…So by a stroke as bold as it proved successful, they founded a nation, although they had set out only to find a way to reduce trade restrictions. So also they solved the particular problem causative of their historic action, by introducing the commerce clause in the new structure of power.
Therefore, although Levinson’s book contains a lucid and accurate description of the costs incurred by the Framers’ “great compromises,” his discussion omits an adequate consideration of the nature of the quid pro quo—specifically, of what benefits were obtained in return. Those benefits included the development of a flourishing national market where free competition replaced multiple restraints of trade in thirteen balkanized local markets. The contrast between the Framers’ prompt creation of a flourishing common market and the years that went by before such a market arrived in Europe should not be ignored.
Nor should we ignore the importance of the replacement of each state’s absolute veto over certain federal actions with a bicameral legislature that has the power to take action in the national interest, if majorities in both houses agree. Proper deference to the importance of that compromise casts doubt upon state challenges to federal legislation based on the concept of state sovereign dignity, because the Senate provides the proper forum for approving such federal action. Such deference is also an answer to the concerns expressed by President Jackson in his famous message explaining his veto of the legislation authorizing the Second Bank of the United States, which Levinson discusses in the book.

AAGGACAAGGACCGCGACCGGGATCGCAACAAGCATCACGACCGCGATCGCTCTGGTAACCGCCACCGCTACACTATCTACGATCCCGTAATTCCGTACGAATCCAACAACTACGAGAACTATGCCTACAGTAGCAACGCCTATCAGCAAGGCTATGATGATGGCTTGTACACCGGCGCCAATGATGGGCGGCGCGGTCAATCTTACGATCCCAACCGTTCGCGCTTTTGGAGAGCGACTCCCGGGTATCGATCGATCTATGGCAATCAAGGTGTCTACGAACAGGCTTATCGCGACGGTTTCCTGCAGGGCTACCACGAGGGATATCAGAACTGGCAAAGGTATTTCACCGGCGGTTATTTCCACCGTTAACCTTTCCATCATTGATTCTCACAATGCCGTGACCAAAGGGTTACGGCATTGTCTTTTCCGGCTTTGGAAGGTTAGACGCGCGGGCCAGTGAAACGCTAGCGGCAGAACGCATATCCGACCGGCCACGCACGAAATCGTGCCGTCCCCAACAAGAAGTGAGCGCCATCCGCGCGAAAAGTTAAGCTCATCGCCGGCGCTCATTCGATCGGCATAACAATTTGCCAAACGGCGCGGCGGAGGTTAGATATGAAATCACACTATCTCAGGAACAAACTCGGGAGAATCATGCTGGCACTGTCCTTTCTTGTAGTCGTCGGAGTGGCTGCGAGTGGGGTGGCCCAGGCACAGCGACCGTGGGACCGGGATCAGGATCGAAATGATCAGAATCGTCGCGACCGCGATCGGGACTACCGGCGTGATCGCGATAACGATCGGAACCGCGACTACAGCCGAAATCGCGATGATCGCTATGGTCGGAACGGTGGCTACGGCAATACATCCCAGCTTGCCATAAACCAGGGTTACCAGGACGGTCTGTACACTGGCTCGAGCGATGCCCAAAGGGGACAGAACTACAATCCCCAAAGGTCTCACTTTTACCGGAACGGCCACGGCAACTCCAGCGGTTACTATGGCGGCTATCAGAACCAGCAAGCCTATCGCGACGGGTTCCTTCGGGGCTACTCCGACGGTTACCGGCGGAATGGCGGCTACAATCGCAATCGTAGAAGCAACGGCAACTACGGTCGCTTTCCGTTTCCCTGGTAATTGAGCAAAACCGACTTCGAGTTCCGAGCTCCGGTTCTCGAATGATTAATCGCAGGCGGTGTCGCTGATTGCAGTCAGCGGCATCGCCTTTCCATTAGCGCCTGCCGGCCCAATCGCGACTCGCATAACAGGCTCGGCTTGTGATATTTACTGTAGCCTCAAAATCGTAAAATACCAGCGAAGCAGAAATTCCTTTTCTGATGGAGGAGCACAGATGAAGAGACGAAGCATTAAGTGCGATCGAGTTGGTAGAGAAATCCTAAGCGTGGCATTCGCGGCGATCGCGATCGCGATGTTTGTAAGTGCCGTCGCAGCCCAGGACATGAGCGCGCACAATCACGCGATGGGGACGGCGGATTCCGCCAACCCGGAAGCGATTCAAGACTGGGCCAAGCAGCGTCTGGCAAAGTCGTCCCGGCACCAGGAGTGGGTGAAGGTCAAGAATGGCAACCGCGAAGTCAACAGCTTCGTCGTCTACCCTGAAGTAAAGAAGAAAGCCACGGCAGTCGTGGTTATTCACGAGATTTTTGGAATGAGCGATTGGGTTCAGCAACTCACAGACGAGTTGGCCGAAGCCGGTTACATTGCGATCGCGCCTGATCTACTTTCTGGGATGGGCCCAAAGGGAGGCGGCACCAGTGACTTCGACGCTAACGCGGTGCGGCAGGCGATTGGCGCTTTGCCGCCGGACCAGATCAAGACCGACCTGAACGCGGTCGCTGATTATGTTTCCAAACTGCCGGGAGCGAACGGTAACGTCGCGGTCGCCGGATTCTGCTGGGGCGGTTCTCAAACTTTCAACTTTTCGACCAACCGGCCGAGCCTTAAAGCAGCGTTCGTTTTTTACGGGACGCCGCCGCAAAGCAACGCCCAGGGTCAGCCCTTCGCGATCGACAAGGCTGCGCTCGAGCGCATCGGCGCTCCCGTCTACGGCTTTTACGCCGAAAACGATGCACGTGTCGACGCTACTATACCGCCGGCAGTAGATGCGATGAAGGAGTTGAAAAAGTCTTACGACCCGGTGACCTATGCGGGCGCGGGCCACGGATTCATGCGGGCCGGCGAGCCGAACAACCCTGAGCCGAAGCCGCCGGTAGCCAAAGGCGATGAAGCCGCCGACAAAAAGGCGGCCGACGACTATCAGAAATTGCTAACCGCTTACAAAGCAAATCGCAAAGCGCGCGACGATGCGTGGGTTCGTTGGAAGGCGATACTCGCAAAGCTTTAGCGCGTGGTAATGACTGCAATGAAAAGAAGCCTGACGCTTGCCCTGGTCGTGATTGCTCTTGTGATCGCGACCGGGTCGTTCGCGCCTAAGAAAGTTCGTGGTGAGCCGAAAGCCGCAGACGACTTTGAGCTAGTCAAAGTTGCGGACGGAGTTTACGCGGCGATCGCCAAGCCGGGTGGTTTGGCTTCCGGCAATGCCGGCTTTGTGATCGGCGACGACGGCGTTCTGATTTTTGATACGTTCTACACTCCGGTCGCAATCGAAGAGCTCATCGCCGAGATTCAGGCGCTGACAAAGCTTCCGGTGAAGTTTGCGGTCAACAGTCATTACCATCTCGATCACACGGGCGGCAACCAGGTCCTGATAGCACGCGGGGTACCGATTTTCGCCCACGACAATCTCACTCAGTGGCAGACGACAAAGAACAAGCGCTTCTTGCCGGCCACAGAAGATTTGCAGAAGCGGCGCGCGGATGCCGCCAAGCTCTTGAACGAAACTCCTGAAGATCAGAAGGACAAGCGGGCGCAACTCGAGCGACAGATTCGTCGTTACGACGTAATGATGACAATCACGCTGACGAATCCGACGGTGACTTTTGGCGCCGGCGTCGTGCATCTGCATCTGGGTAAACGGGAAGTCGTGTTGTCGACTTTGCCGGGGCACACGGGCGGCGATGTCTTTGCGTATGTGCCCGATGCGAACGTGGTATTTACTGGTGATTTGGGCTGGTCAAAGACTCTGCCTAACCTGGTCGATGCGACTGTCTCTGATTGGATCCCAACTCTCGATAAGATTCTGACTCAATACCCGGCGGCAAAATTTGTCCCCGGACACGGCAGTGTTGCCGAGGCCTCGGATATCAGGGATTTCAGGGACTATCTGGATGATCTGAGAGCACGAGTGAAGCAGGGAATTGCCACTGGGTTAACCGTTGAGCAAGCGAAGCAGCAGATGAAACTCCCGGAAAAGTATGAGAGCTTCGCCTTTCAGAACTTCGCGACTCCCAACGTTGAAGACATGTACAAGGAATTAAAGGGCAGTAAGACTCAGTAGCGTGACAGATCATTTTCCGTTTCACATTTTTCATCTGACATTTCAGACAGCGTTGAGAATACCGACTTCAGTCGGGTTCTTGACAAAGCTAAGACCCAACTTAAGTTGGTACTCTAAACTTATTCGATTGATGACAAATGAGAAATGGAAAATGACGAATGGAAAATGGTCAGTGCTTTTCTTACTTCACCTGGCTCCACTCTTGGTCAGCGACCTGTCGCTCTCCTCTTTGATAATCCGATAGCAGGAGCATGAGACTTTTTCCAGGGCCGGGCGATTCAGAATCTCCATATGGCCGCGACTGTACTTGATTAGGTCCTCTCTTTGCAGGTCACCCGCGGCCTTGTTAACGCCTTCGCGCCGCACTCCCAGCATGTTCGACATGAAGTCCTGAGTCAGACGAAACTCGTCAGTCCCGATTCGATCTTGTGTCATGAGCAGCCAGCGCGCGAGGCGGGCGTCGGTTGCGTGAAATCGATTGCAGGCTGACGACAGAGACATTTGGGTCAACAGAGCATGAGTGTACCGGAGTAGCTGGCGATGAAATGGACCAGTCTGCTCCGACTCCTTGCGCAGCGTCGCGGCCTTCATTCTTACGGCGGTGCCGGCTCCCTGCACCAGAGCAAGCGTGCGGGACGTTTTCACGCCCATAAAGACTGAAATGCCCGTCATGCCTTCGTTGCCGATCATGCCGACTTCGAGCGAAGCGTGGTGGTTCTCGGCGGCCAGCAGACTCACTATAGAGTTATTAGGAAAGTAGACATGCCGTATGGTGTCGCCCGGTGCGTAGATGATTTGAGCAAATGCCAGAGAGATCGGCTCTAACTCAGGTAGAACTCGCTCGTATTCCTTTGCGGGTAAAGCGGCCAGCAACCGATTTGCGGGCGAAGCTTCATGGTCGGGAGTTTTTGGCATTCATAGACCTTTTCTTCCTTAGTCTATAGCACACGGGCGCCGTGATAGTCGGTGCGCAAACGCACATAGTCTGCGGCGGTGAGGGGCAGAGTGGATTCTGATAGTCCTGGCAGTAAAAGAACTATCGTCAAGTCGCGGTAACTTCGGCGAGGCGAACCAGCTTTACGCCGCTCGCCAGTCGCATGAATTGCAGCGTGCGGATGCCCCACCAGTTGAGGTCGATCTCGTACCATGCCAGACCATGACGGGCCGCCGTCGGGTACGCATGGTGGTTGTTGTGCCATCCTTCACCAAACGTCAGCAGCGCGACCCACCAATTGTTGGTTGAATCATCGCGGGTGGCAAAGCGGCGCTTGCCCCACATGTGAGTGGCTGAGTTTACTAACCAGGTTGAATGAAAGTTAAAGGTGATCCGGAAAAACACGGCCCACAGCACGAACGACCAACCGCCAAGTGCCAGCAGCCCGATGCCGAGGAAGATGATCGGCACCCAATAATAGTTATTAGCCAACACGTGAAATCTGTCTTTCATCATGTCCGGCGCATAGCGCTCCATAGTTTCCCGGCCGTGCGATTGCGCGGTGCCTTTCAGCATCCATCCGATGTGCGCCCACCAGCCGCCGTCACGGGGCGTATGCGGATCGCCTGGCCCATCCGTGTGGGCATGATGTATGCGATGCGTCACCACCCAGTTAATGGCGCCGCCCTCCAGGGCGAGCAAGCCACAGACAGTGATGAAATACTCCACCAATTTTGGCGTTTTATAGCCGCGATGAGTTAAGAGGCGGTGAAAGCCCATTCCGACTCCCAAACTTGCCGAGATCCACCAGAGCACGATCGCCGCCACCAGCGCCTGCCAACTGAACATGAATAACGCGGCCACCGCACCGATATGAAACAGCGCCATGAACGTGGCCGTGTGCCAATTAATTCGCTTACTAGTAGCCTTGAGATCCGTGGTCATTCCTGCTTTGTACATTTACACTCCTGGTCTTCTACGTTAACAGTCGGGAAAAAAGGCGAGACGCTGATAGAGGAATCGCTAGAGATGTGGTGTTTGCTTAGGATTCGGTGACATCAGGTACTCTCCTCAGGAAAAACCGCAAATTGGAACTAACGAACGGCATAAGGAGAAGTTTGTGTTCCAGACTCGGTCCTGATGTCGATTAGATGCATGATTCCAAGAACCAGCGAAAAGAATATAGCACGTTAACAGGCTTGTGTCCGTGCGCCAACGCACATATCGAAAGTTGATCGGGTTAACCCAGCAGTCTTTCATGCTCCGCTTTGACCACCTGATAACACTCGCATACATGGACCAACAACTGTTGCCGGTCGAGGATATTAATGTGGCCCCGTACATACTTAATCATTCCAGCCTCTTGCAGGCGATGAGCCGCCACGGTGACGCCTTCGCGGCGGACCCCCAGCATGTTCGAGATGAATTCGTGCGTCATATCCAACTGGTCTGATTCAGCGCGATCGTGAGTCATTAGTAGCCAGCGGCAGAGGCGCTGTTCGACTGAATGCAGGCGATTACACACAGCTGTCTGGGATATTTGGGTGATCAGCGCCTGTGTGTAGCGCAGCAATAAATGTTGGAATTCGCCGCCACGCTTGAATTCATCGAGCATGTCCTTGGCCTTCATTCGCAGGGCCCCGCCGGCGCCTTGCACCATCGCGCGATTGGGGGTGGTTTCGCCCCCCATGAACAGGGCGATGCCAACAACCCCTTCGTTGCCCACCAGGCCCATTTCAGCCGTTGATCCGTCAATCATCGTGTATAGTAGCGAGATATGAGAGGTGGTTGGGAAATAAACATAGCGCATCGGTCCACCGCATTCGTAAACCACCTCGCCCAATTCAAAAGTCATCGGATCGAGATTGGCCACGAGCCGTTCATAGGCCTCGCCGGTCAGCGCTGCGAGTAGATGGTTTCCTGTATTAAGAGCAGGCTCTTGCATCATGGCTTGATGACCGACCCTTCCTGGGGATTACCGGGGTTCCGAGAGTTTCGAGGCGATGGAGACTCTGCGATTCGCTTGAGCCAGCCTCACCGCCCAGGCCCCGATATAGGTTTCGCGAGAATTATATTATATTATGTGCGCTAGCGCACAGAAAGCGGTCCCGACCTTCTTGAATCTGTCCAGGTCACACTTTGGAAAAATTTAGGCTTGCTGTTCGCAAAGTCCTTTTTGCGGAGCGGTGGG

Rather than “loathsome,” in my judgment the compromise that created the Senate was constructive. It enabled the Framers to accomplish their mission, and provides a principled basis for rejecting many states’ rights challenges to legislation that has been approved by a majority of the states in a Senate vote. When states, through their representation in the Senate, have participated in creating federal legislation, they should not be treated as above the law that they participated in enacting. This is so even though, as Levinson notes, the Seventeenth Amendment altered the selection mechanism for senators to establish direct election by the citizens of the state, because equal representation for each state persists and cannot be amended away. And neither the Tenth Amendment, which merely confirms that federal legislation must be authorized by an enumerated power, nor the Eleventh Amendment, which by its text concerns only suits by one state’s citizens against another state, should be understood to affect this point.
In a handful of recent cases, however, the Supreme Court has made the fundamental mistake of failing to properly account for the constitutional compromise that created the Senate. Majority approval of the states, as reflected in the outcome of a Senate vote, should be sufficient to justify the exercise of federal power. Yet in Alden v. Maine (1999), the Court held that the states could not be required to obey laws applying to the national labor market. In Printz v. United States (1997), it ruled that state agents need not assist the federal government’s efforts to secure the safety of its citizens. These are examples of Supreme Court cases that will be seen as unfaithful to that compromise.
Referring to the two great compromises, Levinson asks, “The Central Question: Was the Constitution Worth It?” By omitting a detailed analysis of what was gained by the compromises, Levinson fails to provide readers with a direct answer to that question. That failure persuades me that, rather than trying to generate support for a new constitutional convention, Levinson’s primary purpose in writing the book is actually what he describes as merely one of his aims: “to encourage long overdue conversation about ignored features of our constitutions.” The remaining eminently readable chapters of the book admirably accomplish this purpose.